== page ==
LADWP to continue Owens Valley irrigation through August

– Press release from the Los Angeles Department of Water and Power

Bishop, CA – Unexpected summer rainfall has provided sufficient water in the Los Angeles Aqueduct system for the Los Angeles Department of Water and Power (LADWP) to continue irrigation in Owens Valley through the end of August. Continued irrigation, in the absence of any savings elsewhere, is only possible because Los Angeles’ extreme reduction in water exports from the Eastern Sierra.


“This weather could not have come at a better time,” Manager of the Los Angeles Aqueduct James Yannotta said. “These rains are providing much-needed water that will help LADWP to continue irrigation through August.”

Earlier in this extremely dry year LADWP recognized that there might be insufficient water supplies from the Los Angeles Aqueduct to meet all water demands in the Owens Valley and in the City of Los Angeles. The Long Term Water Agreement between the City of Los Angeles and Inyo County protects two end-goals: Providing a reliable source of water for Los Angeles and protecting the Owens Valley environment.

The Agreement also contemplates the Parties approving a program to provide for reasonable reductions in irrigation water supply for Los Angeles-owned lands in the Owens Valley and for Enhancement and Mitigation (E/M) programs during periods of dry-year water shortages. Consequently, the Technical Group and the Standing Committee have attempted to evaluate and provide reasonable reductions in other areas to reallocate water for irrigation during the 2015 runoff year. Although the City and the County have not yet agreed to any reductions in E/M projects, the City of Los Angeles has almost entirely reduced the Owens Valley water supply to customers during this irrigation season.

The length and intensity of this four-year drought has surprised most water managers and regulators in the Southwest. The intensity of the scant Eastern Sierra snowpack and potential runoff was not fully realized until early April, which left little time to plan for its impacts, forcing the Department to evaluate operations on a virtual real-time basis. With respect to current conditions, the picture continues to be grim for Angelenos as LADWP will experience an 85% reduction from its normal export from the Eastern Sierra this runoff year.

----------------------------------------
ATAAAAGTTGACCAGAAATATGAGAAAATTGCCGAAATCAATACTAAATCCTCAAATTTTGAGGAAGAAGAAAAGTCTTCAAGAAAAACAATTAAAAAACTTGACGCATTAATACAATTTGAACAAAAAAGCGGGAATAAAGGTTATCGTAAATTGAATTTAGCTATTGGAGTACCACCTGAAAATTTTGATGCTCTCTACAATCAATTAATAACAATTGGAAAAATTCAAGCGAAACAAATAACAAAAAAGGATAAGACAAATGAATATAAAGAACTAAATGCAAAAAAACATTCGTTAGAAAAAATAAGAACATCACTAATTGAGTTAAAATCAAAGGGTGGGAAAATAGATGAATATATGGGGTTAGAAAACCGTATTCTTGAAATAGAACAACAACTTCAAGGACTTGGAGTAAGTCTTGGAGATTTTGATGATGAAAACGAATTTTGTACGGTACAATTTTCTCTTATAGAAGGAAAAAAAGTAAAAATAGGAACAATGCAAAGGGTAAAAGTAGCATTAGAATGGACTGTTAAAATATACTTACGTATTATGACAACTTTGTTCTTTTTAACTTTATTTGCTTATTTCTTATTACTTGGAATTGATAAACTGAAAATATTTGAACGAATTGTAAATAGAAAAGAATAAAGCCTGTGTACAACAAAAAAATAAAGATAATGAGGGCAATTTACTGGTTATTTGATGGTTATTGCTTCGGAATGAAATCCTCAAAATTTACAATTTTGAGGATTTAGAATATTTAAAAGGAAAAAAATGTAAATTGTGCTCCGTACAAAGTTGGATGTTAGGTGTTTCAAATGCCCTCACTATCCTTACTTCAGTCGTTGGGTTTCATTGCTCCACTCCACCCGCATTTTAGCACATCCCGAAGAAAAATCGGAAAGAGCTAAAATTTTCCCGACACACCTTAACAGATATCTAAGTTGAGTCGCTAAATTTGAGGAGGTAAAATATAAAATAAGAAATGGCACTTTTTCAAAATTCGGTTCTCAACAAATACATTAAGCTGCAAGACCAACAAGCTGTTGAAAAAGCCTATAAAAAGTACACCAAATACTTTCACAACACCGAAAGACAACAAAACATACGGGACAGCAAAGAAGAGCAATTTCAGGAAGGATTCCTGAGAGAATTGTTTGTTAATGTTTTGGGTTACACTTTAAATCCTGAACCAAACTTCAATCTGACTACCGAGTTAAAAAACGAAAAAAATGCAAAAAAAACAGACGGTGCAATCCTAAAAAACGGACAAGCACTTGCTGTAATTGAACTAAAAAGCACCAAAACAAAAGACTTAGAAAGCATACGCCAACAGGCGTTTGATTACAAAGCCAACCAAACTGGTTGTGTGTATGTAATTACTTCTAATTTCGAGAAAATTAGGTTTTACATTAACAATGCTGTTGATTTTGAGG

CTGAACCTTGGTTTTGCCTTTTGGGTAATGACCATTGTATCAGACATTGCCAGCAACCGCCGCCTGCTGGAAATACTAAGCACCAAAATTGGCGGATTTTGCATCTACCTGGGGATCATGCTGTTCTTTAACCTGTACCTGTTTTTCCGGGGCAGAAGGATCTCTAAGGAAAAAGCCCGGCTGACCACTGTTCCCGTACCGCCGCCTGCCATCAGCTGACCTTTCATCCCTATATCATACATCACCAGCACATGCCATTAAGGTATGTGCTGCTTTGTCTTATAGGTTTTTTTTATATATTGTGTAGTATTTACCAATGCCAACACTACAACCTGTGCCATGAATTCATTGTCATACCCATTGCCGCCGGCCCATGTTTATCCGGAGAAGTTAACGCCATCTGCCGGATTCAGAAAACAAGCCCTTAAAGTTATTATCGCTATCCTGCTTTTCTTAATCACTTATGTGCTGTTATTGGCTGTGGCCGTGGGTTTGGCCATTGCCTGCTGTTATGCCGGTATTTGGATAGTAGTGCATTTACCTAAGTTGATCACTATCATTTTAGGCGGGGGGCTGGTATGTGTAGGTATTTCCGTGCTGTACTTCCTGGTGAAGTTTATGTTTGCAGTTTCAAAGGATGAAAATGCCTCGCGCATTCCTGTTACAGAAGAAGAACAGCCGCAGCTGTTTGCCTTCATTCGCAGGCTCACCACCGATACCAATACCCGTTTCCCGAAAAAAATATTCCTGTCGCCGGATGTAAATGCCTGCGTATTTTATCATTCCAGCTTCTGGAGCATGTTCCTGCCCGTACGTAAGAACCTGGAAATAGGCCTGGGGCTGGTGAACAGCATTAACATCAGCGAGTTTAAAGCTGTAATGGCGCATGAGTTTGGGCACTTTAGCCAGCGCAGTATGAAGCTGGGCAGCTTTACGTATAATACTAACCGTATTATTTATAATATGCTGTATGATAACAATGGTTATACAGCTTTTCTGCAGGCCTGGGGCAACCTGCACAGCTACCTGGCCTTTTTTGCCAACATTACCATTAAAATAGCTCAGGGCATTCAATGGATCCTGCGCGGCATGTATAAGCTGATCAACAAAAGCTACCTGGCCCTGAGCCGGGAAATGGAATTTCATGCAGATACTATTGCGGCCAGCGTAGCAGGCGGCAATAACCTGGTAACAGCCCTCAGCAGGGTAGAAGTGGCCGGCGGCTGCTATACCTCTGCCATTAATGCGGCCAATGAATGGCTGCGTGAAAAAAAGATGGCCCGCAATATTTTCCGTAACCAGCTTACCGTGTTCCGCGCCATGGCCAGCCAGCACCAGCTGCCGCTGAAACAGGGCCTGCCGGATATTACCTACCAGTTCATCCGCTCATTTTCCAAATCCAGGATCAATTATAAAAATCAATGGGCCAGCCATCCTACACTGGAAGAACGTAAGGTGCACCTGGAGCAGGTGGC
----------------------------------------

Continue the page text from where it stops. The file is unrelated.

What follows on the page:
“The only bright spot in our most recent forecasting is that it appears recent rain events provided additional water that we did not anticipate when we released our Annual Operations Plan in April,” Yannotta added. “Even though most, if not all, of the extremely low snowpack has already melted, recent storms are providing unanticipated run-off into the Eastern Sierra that will allow us to continue irrigating longer than we previously expected.”

The 2015 runoff year is unique in that snowpack was the lowest on record, measuring only 4% of normal, but summer precipitation is appearing somewhat above normal. The hydrologic conditions this year are so different from previous years that there isn’t another year from which to draw a fair comparison. As you would expect, the lack of comparable years has created operational challenges.

LADWP recently received preliminary draft runoff data and field information relating to water availability after the storms. Although Department management is verifying all information, LADWP is confident that there is sufficient water for irrigation in Owens Valley through the end of August.



3 Responses to LADWP to continue Owens Valley irrigation through August

  1. Daris July 22, 2015 at 3:05 pm #

    Haiwee, Tinemaha, and Crowley reservoirs are full they have no place left to store water. If they told the truth and no water will be released from Haiwee until November they have to put it somewhere so fields that should be getting water to maintain vegetation as it was in 1981-82 per LTWA are now getting irrigated.

  2. Philip Anaya July 22, 2015 at 6:08 am #

    Nature has rewarded the Valley. Living things are being nurtured from the sky . It is only natural to turn eyes to the sky, see clouds, taste the rain and have gratitude for hopes and prayers answered. On that same terra firma where we all stand, the partnership that has sprouted this year between the Valley and the DWP, albeit residual derision, contention and faux pas reveals that there is a vital third party to the partnership that is too often ignored. Nature, the man or woman upstairs or whomever, has the real power to reward the correct choices and we need to listen more closely to that voice. Whether I have faith or not, there is recognition that an evolved humanity and solution based decisions are the correct path for our species and we have to strive to do a better job with each other and with our Mother Earth.

  3. RandyKeller July 21, 2015 at 8:56 am #



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